Co-op Bank seeks extra capital

Co-op Bank Image copyright PA

The Co-operative Bank has found yet more skeletons in its closet.

It has announced this morning that it needs to raise another £400m of capital, having uncovered an unexpected and additional £400m of costs or charges related to past misconduct and poor documentation.

The biggest contributors to these £400m costs, according to the chief executive Niall Booker, are restitution for PPI mis-selling, breaches of the Consumer Credit Act and a variety of lapses in the provision of mortgages.

Which some will see as not bad going for a bank whose public branding was all about being ethical.

With all those additional costs included, Co-op Bank's losses for 2013 were in the region of £1.2bn to £1.3bn (which needless to say is a record for the group).

One important question is why these misconduct costs did not come to light last year, when the bank only narrowly escaped collapse after uncovering huge losses on loans that went bad and from write-offs of a failed IT project.

It has already raised £1.1bn of capital. And Co-op Group promised to inject another £266m into the bank - a sum completely separate from the £400m now needed.

After the rescue last year, Co-op Group's shareholding in the bank was cut from 100% to 30%.

The rest of the shares are held by investment institutions, led by a group of hedge funds.

The largest shareholder, after Co-op Bank, is the hedge fund Perry Capital.

How the shareholders will react to being asked for another £400m, so soon after they put in around £1bn, will be interesting to see.


A few other thoughts about the new mess at Co-op Bank.

First, the chief executive, Niall Booker, tells me he only uncovered the new costs for past misconduct in recent weeks - and since the rescue of the bank - because it is only recently that he and his team have been able to carry out a rigorous review of how the bank treats its customers.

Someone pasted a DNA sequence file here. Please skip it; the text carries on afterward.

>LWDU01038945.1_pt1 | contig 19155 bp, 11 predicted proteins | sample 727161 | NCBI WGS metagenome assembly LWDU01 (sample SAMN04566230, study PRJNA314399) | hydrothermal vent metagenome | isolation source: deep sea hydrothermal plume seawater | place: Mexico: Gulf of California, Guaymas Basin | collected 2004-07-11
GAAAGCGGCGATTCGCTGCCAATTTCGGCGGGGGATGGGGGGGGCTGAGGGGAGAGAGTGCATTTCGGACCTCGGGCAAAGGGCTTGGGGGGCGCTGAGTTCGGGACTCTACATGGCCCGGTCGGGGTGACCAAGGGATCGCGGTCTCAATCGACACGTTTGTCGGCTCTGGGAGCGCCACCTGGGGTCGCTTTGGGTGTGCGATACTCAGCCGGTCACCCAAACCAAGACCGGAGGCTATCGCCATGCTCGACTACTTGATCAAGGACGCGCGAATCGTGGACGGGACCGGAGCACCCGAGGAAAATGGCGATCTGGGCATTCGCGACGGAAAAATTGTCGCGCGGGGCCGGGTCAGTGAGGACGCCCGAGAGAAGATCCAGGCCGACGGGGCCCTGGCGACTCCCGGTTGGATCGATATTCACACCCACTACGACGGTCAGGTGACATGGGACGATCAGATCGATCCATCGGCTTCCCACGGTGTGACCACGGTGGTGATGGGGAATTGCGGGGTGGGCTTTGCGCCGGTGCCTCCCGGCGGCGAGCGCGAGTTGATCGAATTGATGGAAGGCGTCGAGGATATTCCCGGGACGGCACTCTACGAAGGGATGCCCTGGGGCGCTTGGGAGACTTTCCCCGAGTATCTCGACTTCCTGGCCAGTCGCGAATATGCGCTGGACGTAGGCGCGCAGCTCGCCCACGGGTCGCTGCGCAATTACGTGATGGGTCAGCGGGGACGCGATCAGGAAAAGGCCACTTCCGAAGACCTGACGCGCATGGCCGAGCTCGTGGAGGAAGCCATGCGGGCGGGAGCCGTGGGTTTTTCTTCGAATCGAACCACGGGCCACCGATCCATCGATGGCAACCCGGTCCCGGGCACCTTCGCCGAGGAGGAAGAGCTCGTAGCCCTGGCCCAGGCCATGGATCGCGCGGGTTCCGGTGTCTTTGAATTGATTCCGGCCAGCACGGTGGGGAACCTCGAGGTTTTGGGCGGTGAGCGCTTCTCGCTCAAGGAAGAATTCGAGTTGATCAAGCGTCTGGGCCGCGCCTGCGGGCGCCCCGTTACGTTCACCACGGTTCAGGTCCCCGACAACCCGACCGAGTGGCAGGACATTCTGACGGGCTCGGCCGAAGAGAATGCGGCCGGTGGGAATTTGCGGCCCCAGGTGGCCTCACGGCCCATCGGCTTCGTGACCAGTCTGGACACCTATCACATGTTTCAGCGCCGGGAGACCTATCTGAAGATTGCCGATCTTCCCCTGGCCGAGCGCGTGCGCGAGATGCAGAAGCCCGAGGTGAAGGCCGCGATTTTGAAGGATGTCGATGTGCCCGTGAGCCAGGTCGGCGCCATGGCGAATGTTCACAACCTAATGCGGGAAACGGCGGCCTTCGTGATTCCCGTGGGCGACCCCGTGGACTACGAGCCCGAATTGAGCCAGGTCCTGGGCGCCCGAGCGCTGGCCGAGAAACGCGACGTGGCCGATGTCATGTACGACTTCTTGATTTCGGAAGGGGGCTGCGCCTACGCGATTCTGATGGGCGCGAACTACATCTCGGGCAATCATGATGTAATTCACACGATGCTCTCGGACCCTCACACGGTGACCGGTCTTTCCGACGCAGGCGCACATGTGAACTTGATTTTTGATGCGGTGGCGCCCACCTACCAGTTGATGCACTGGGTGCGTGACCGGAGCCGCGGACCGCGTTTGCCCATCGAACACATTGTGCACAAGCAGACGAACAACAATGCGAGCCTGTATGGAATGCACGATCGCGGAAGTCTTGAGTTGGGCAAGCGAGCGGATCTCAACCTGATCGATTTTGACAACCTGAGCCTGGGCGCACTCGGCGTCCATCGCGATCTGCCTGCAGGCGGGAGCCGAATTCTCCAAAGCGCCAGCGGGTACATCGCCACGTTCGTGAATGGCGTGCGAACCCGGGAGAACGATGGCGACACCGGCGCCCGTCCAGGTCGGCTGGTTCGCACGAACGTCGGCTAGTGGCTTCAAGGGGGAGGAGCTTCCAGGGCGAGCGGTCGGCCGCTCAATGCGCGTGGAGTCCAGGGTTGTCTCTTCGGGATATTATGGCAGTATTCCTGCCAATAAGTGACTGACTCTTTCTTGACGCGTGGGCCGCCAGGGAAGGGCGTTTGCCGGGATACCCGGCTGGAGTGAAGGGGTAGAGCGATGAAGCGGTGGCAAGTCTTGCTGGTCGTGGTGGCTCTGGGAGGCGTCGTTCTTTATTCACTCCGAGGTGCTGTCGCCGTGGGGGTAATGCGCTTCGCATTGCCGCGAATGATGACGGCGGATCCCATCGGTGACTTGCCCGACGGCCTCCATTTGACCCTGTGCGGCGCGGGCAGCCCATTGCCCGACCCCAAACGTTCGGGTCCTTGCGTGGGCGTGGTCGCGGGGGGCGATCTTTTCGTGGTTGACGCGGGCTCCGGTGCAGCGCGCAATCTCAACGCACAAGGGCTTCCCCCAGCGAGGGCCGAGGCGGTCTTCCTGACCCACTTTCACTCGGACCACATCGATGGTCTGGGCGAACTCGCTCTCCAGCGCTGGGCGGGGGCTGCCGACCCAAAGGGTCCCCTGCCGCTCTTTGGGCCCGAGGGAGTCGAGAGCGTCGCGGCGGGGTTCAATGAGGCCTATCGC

The priority last year was keeping the bank afloat, by evaluating the quality of loans, raising capital to absorb potential losses and making sure the bank had enough cash to meet any possible demands for withdrawals from customers.

Second, there are some intriguing elements for me in the new misconduct costs.

For example, the bank has concluded that in some cases, where it put cash-strapped holders of mortgages into forbearance, so that they did not have to pay the full cost of their mortgages for a period, it did the wrong thing - because these customers were in such dire straits that keeping them in their homes may have prolonged the agony.

Or to put it another way, it would have been kinder and fairer to repossess, because in the years of forbearance the deferred interest costs became bigger and bigger.

I wonder if other banks will be forced to come to a similar conclusion that deferring interest and capital payments for customers in difficulty was occasionally not in the interests of those customers.

Third, it is reasonable to assume that the hedge funds and other institutional shareholders in Co-op Bank will - with Co-op Group - stump up the £400m, because there does not appear to be any rational alternative.


Co-op Bank's need for £400m of additional capital underlines the dire straits of Co-op Group.

As you will recall from my recent reports, Co-op is burdened by huge debts, of £1.5bn, and lease obligations.

It has agreed with its banks that it will reduce these debts, by selling its farms and - almost certainly - its huge chain of pharmacies.

Can it afford to provide the £120m to Co-op Bank, which would be its share of the £400m needed by the bank.

That seems doubtful - especially given that it is yet to inject into Co-op Bank the £266m it promised.

But if it does not put in that £120m, and others investors - probably hedge funds - provide it instead, Co-op Group's shareholding in Co-op Bank would fall to around 20% or so.

And at that point, customers might wonder whether there was anything terribly Co-opy about Co-op Bank at all.

What this latest debacle reinforces is the importance for Co-op Group of retaining the confidence of its bank creditors, led by Barclays.

Which in turn hangs on Co-op Group being able to demonstrate, following the recent resignation of its chief executive, that it has a governance and management structure that works.

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